An ongoing challenge associated with the shift to virtual classrooms has been a perception that current virtual learning designs are not as effective as the face-to-face designs they are replacing. In fact, 53% of the leadership, learning, and talent development professionals surveyed in the October/November poll conducted by The Ken Blanchard Companies felt their current virtual designs were less effective than their face-to face designs. That’s a challenge, considering that most in-person classroom design use has been put on hold while virtual design use has exploded.
In a recently released report on 2022 HR / L&D Trends conducted by The Ken Blanchard Companies, more than 800 leadership, learning, and talent development professionals shared how COVID has impacted in-person, virtual, and self-led learning delivery modalities. Respondents indicated:
- Prior to COVID, in-person instructor-led training was used 70% of the time, with virtual instructor-led training and self-paced elearning splitting the remaining 30%.
- During COVID that situation radically changed, with virtual instructor-led training taking the top spot with 57% of delivery, self-paced elearning at 24%, and in-person instructor-led training falling to 19%.
- Post COVID, survey respondents expect virtual instructor-led training will continue as the top delivery mode at 40%, in-person instructor-led training will rebound somewhat to 34%, and self-paced elearning will settle in at 25%.
Improving Virtual Designs
Ann Rollins, a solutions architect for The Ken Blanchard Companies, reviewed the report in preparation for a webinar on Designing Effective Learning Experiences for a Hybrid Work Environment.
“The report shows us that as a facilitator you can’t just show up and talk for an hour,” says Rollins. “The content must be compelling enough that people want to be there. They have to be able to put the content to good use at the end of the session, and the overall experience has to be very engaging.”
In looking at the top ways they would like to improve virtual designs, a majority of survey respondents identified more learner engagement, more social interaction, and more learning touchpoints over time as key improvements.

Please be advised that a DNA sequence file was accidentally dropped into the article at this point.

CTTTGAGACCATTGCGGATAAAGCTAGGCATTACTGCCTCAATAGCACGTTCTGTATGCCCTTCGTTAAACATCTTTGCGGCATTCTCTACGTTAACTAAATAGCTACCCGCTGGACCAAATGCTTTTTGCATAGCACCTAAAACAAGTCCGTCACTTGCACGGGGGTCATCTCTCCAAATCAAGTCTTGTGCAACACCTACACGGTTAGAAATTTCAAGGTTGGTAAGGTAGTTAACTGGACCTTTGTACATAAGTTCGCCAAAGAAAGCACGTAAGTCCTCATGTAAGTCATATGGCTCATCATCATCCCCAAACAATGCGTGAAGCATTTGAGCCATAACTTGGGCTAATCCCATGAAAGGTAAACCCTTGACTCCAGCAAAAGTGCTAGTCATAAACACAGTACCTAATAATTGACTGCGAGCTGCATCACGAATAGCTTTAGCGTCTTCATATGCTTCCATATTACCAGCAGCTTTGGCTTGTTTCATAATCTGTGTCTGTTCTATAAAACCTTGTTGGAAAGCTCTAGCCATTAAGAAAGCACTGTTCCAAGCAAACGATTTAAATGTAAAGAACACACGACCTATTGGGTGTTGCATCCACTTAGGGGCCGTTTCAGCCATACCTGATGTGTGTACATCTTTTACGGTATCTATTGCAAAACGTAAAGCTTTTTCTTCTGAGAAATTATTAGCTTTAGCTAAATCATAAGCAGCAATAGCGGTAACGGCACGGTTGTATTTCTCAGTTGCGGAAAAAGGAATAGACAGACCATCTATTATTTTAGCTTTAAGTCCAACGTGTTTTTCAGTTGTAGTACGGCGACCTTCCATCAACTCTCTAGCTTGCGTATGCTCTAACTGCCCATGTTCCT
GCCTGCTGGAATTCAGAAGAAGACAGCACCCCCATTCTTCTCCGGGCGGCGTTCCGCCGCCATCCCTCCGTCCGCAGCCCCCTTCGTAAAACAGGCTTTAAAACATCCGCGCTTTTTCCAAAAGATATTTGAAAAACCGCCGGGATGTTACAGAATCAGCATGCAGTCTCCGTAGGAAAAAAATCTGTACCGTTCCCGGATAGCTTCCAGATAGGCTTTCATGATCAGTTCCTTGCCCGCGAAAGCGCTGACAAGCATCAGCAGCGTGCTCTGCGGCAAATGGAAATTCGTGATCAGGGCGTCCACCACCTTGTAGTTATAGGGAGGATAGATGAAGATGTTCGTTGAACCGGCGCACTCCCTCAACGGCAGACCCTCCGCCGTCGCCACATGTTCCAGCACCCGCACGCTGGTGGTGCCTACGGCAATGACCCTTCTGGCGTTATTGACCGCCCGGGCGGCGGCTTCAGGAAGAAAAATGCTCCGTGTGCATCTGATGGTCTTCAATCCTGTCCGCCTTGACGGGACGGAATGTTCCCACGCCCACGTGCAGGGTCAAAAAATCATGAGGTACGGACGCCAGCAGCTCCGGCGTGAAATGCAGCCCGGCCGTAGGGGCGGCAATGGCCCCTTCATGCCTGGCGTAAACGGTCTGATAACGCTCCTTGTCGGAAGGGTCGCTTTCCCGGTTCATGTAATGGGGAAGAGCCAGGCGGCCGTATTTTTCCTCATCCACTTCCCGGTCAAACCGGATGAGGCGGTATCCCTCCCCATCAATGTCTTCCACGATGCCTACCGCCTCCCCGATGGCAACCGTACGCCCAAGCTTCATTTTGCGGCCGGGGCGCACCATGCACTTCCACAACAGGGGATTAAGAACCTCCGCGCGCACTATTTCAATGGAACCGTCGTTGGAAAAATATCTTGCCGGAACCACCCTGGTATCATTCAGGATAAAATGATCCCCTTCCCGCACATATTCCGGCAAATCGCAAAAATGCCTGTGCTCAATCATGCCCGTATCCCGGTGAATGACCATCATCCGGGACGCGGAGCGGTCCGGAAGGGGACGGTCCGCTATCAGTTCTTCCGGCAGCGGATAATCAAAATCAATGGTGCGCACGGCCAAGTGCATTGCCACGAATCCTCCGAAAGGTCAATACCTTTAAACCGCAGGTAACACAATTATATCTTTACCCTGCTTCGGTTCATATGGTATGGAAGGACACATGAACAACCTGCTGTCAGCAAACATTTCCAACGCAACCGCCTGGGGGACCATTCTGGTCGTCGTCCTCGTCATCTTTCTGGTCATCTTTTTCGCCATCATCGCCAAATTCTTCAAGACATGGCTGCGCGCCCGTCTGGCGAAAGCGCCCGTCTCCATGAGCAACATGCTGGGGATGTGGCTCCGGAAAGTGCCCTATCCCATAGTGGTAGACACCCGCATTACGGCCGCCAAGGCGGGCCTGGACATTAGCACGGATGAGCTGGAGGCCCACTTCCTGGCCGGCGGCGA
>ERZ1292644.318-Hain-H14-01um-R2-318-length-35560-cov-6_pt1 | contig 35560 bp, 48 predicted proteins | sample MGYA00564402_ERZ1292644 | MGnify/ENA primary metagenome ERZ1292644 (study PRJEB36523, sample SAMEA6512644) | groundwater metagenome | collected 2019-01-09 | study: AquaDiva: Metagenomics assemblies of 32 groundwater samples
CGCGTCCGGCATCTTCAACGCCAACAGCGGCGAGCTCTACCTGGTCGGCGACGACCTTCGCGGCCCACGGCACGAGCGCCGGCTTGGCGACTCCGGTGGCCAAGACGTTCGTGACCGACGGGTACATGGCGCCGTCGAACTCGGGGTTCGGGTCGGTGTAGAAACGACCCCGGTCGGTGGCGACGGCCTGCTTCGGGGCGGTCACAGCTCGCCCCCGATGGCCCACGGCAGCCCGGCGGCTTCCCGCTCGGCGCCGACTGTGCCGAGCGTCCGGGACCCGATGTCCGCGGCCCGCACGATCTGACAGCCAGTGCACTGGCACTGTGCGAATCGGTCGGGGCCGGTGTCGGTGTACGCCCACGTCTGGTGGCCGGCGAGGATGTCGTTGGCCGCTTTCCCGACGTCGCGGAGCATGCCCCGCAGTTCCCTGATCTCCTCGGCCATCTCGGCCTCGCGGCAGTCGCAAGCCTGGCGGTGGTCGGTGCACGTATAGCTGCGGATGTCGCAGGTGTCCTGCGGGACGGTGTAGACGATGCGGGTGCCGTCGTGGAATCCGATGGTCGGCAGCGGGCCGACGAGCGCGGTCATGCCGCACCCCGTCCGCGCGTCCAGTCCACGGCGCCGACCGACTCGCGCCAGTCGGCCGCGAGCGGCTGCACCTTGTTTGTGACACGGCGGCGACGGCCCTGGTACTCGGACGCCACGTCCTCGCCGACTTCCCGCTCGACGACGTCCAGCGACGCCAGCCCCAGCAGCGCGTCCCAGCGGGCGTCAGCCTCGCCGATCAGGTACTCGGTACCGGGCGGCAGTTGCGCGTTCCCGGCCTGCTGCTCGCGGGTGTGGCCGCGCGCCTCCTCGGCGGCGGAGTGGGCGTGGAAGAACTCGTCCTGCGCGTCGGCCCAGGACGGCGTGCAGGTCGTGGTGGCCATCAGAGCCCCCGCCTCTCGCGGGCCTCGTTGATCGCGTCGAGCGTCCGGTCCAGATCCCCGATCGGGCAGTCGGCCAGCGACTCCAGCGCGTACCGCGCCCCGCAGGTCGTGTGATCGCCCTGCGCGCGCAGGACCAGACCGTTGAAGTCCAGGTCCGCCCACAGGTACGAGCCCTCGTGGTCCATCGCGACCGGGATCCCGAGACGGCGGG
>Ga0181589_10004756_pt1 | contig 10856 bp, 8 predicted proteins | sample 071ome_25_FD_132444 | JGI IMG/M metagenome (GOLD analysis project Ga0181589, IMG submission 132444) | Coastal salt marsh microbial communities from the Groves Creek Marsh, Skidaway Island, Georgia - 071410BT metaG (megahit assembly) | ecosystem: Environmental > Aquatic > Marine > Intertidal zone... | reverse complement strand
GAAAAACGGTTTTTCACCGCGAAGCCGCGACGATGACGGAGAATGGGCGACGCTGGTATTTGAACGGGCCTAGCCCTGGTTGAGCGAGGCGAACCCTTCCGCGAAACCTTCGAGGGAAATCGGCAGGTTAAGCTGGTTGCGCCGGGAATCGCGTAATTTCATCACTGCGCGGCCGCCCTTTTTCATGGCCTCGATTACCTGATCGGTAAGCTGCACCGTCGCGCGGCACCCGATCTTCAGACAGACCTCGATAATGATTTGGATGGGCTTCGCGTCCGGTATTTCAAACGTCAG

More integration with the flow of work and more accountability to finish was mentioned by 46% and 38% of respondents, respectively. And between 29% and 21% of respondents desired improvements such as easier-to-use technology, ease of access, better overall program quality, and more video content.
Putting the Learner in Control
From Rollins’s experience, the well designed learning experience of the future will be more of a toolkit.
“Learners either are directed or self-select when they see a performance outcome they know they need to deliver on. Have them listen to a quick podcast or watch a video from an executive to provide background. Then give them some tools to help them along—self-assessments with guidance for going forward or other job aids—and layer in some actual opportunities to practice and apply the skills they’ve learned.
“We’re giving learners a lot more control that way. It’s a different way of thinking. It’s taking the original legacy learning course, blowing it apart—literally dis-aggregating it into discreet, individual assets—and then building those assets into a new story.
“It’s putting the learner in control—but with some expert design to help them along the way.”
You can learn more about this year’s survey results by downloading the 2022 HR / L&D Trends eBook. And you can discover how to create more engaging virtual designs by joining Ann Rollins’s December 15 event, Designing Effective Learning Experiences for a Hybrid Work Environment. Both resources are free, courtesy of The Ken Blanchard Companies.
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